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In the past, guests could be counted on to bring mourners food, but today people are much less likely to do so. Allison Moldo, the other co-founder of Shiva Sisters who has since left the business, notes, “it’s not like people are saying, ‘Can I make a kugel?’” (referring to the traditional Jewish noodle casserole). “Those days are over.”
But Lori Palatnik, a Jewish educator with a video blog at Aish.com, believes that the changes in shiva practices actually do a disservice to the mourners. “The word shiva is related to the word meaning seven,” she writes in one of her blog posts. “The number seven in Judaism is very significant, because it symbolizes completion in this world, as in the seven days of creation.”
“The current trend to sit for only three days comes from the belief that it will somehow make the mourning easier because it won’t ‘drag it out’, but that’s a mistake,” Palatnik explains. She tells the story of an adult student of hers who decided to sit shiva for her mother for three days. Although Palatnik didn’t approve, she didn’t say anything. But when she paid the mourner a shiva call, she was troubled by what she saw. “If I hadn’t known that someone had died, I would have thought I had walked into a cocktail party, full of food, laughter and drinks,” she said.
Palatnik looked around for her student, and finally found her in the kitchen, directing the hired waitresses. “I took her by the hand, sat her down and talked to her about her mother. I then told her that she didn’t have to do this — all the food, drinks and entertaining, and she answered: ‘I know, but everyone expects me to.’”
Several weeks later, the woman called Palatnik and admitted that sitting for three days had indeed been a mistake. At the end of the three days, her husband went back to work and everyone expected her to resume her life. “But I never had a chance to mourn my mother,” the woman said, choking back tears.
“Sadly, many mourners don’t really have time to mourn at these ‘shiva’ receptions,” Sarna said. “Psychologically, the traditional shiva — where the mourner grieves, is comforted by friends and recites kaddish — has much to commend it.”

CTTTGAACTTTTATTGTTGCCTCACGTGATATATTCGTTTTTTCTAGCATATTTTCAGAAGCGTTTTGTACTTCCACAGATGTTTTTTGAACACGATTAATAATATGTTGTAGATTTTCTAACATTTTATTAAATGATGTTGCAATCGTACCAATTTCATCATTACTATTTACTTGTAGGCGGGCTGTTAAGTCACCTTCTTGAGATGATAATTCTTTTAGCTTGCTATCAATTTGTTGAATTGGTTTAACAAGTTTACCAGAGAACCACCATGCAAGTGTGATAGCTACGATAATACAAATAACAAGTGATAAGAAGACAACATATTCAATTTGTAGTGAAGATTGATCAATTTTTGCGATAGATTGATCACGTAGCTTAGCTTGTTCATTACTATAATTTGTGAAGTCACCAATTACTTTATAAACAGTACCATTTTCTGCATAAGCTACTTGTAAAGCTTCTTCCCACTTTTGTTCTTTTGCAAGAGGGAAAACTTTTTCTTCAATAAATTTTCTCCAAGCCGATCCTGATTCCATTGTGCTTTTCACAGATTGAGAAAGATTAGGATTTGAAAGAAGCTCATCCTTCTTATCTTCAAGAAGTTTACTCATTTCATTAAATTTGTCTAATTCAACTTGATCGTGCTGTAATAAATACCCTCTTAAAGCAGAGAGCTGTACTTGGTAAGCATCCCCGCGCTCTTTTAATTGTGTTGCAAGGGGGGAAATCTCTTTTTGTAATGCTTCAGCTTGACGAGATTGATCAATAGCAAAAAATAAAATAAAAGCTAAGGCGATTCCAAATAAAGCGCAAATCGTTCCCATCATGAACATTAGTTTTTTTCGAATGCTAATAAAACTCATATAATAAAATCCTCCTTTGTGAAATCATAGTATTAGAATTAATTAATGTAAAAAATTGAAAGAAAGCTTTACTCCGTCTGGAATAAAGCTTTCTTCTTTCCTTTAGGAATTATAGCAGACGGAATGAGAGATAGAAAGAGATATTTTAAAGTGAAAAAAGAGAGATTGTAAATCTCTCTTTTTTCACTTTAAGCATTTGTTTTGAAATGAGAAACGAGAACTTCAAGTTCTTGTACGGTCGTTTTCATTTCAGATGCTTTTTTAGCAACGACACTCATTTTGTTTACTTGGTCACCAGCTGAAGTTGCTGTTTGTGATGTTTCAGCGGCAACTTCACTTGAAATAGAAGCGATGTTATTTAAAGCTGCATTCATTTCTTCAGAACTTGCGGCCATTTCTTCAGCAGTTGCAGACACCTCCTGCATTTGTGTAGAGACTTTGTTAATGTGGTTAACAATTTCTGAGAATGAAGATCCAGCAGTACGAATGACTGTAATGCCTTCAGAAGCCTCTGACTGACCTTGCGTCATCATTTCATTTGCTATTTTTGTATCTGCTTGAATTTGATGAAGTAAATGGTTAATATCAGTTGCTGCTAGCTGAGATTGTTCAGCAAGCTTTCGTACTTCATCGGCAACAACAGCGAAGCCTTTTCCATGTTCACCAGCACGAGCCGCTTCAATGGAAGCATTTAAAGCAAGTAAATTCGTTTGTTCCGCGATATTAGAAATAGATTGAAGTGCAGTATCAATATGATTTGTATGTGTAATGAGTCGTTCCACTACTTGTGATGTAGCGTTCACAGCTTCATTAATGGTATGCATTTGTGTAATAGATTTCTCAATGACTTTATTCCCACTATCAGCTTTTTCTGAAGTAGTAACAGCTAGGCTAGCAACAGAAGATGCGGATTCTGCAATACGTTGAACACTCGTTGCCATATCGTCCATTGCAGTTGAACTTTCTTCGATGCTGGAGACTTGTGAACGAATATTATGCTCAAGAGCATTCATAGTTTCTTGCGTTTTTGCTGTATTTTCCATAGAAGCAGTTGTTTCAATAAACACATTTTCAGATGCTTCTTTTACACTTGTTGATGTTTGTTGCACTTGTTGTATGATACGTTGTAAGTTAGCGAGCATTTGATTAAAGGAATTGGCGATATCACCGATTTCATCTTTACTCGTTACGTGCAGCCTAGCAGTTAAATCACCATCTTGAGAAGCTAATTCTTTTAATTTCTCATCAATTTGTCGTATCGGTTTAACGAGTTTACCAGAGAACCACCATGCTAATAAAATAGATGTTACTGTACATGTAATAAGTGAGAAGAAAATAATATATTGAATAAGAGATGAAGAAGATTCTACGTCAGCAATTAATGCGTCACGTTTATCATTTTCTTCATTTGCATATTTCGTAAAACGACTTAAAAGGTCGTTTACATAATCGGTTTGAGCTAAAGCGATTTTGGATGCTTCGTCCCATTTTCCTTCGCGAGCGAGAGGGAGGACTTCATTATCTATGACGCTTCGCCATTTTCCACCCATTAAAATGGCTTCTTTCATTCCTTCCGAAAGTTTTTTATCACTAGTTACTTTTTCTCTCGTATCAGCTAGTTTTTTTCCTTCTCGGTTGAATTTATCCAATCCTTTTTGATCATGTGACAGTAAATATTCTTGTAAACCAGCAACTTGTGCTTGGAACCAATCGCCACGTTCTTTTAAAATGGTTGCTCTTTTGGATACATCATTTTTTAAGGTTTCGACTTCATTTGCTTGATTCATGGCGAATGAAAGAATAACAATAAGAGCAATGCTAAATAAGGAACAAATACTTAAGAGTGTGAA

Sometimes, mourners request no visitors to the shiva precisely because they worry that it would not allow them to grieve according to Janet Leuchter, a cantor at the Greenburgh Hebrew Center, a Conservative congregation in Dobbs Ferry, N.Y. In December 2013, a congregant who resides in an assisted living facility and who lost her adult daughter due to a rare degenerative illness, told Leuchter expressly that she didn’t want a public shiva. “I don’t want loud talking and a party atmosphere,” the woman said. “I just want to go into my bedroom, close the door and sit by myself.”
The woman’s son, also a mourner, and his wife, refused to abide by her request, however, and permitted the synagogue and assisted living facility to announce the details of the shiva. As a result, many people from the residence visited her, and surprisingly, the woman seemed grateful. “When she saw people around her, she found that it was not a party atmosphere or a burden at all, but rather very comforting,” Leuchter explained.
Sussman believes that shiva plays an important role for mourners, even if they don’t do it in the traditional fashion. “More than half of them end up coming to shul on the Friday night following the shiva, in order to say kaddish,” he said. And despite Sussman’s instructions to remove the kriah — the torn ribbon worn during the shiva as a sign of mourning — for the Sabbath, many of the mourners decide to keep it on.
“It’s clear that they feel a need to be recognized by the community as a mourner, and want people to see them engaging in an important Jewish ritual,” Sussman added. “The symbol just has great meaning for them.”
Contact Rukhl Schaechter at firstname.lastname@example.org